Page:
Cannabidiol, a nonpsychotropic component of marijuana, may enhance the healing process of bone fissures, according to a new study. The Journal of Bone and Mineral Research published a study showing that the cannabinoid cannabidiol (CBD) strengthens bones and accelerates the healing of fractures. Researchers administered CBD on rats with mid-femoral fractures and found that cannabinoid ligands regulate bone mass. This phenomenon was measured with CBD, but not with THC alone, however, a down-regulation was not seen with the addition of THC. THC does potentiate the CBD stimulated work-to-failure 6 weeks post fracture. With the use of micro-computed tomography, the fracture callus size was reduced by CBD or THC four weeks after fracture but plateaued after six and eight weeks where control levels were seen. CBD stimulated mRNA expression of Plod 1 in primary osteoblast cultures, encoding an enzyme that catalyzes lysine hydroxylation, which is in turn involved in collagen crosslinking and stabilization. The researcher Yankel Gabet also noted that after being treated with CBD the healed bone will be harder to break in the future.
The most recent study to date was released in the European Journal of Pharmacology in August 2017. Scientists investigated the therapeutic effects of CBD on a sublesional bone loss in a rat model with spinal cord injury. It was shown that CBD enhanced bone volume, trabecular thickness, trabecular number, and reduced trabecular separation in proximal tibiae. It also increased ultimate compressive load, stiffness, and energy to max force of femoral diaphysis. With these results the author concludes that CBD administration reduces the severity of spinal cord injury induced sublesional cancellous bone loss.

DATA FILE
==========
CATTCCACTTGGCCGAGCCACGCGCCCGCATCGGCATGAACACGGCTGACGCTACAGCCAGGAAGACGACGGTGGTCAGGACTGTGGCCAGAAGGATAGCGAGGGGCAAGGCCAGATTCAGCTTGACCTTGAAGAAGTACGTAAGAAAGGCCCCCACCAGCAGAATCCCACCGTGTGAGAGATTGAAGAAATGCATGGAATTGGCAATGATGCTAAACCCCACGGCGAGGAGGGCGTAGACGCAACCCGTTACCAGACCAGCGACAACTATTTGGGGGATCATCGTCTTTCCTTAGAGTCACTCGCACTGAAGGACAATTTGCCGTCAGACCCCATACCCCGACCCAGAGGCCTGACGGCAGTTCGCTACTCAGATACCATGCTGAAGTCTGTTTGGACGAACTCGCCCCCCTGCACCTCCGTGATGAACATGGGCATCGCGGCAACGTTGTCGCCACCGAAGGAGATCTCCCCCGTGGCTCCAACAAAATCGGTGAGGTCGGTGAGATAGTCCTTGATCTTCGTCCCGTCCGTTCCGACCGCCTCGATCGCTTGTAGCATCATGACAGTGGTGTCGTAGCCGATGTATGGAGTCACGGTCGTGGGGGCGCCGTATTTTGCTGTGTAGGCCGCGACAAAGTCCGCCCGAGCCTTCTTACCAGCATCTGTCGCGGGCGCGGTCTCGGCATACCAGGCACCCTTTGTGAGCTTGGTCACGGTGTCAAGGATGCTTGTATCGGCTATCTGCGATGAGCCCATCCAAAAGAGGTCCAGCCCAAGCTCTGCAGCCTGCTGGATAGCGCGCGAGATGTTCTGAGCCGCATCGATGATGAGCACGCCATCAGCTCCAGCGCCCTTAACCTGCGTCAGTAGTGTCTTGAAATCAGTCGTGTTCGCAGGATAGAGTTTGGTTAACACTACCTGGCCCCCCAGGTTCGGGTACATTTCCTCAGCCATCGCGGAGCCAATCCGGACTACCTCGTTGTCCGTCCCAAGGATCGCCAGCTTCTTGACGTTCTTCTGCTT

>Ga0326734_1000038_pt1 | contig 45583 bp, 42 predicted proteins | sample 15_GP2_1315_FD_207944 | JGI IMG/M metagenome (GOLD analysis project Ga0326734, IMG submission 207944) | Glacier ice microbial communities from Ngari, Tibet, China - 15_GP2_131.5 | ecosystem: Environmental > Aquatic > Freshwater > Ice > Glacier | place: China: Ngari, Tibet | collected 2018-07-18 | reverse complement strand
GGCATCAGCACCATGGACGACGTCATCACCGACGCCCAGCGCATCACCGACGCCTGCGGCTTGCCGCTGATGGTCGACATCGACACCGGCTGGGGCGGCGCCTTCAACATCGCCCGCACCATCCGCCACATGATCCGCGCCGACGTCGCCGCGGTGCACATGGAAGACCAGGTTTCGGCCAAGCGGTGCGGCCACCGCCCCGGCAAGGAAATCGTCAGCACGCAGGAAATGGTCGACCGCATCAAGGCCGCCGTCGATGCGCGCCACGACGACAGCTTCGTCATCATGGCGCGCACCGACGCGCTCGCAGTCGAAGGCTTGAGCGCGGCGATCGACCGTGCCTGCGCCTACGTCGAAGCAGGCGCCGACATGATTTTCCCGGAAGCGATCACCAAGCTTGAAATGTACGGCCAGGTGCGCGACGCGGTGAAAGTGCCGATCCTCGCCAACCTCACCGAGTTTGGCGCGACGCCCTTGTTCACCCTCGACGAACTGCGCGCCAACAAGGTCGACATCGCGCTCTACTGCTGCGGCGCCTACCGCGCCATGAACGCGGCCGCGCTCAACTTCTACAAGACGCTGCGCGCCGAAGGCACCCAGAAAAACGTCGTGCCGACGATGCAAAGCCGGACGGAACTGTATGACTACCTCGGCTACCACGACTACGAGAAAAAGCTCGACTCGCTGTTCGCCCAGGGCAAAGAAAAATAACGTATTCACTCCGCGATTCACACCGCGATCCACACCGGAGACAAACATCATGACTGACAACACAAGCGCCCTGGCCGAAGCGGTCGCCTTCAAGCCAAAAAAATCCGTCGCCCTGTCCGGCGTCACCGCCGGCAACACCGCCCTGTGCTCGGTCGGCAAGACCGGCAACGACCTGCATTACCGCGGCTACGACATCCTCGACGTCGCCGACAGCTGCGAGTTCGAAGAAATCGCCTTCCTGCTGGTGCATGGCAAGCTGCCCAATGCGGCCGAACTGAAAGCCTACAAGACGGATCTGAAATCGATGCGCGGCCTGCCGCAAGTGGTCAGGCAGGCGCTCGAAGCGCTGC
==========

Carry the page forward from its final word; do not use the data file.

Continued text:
Studies conducted throughout the years show how useful cannabinoid therapy can be to help in bone fragment healing by increasing the volume and thickness of trabecular bone and the presence of unabsorbed cartilage. It has also been seen that CBD increases the strength of healed femurs, and may be of therapeutic value to spinal cord injuries as it lessens the loss of bone mineral that occurs in these injuries.
CBD selectively increased mRNA levels of the lysyl hydroxylase (involved in fracture cross bridge formation) gene. This data is probably the most significant finding in cannabis research to date because it gave scientists insight into the genetic impact of cannabis on the body. Everything starts with genetics and this concrete data gives us a deeper insight into how cannabis influences the body’s physiology. The data proves that the marijuana research of the past hasn’t been in vain and we’ve only seen the tip of the iceberg.
The efforts of multiple scientists in the past have built a collection of data that inspires continual interest in the field of marijuana research. On a broader, physiological level, the effects of cannabis on multiple health conditions (epilepsy, pain, digestive motility) are undeniable. But the recent findings on bone fracture healing have given the medical world the biochemical proof that it’s been looking for. CBD stimulates bone-building cells to express the genes involved in producing the primary enzyme involved in bone healing. Genetics don’t lie!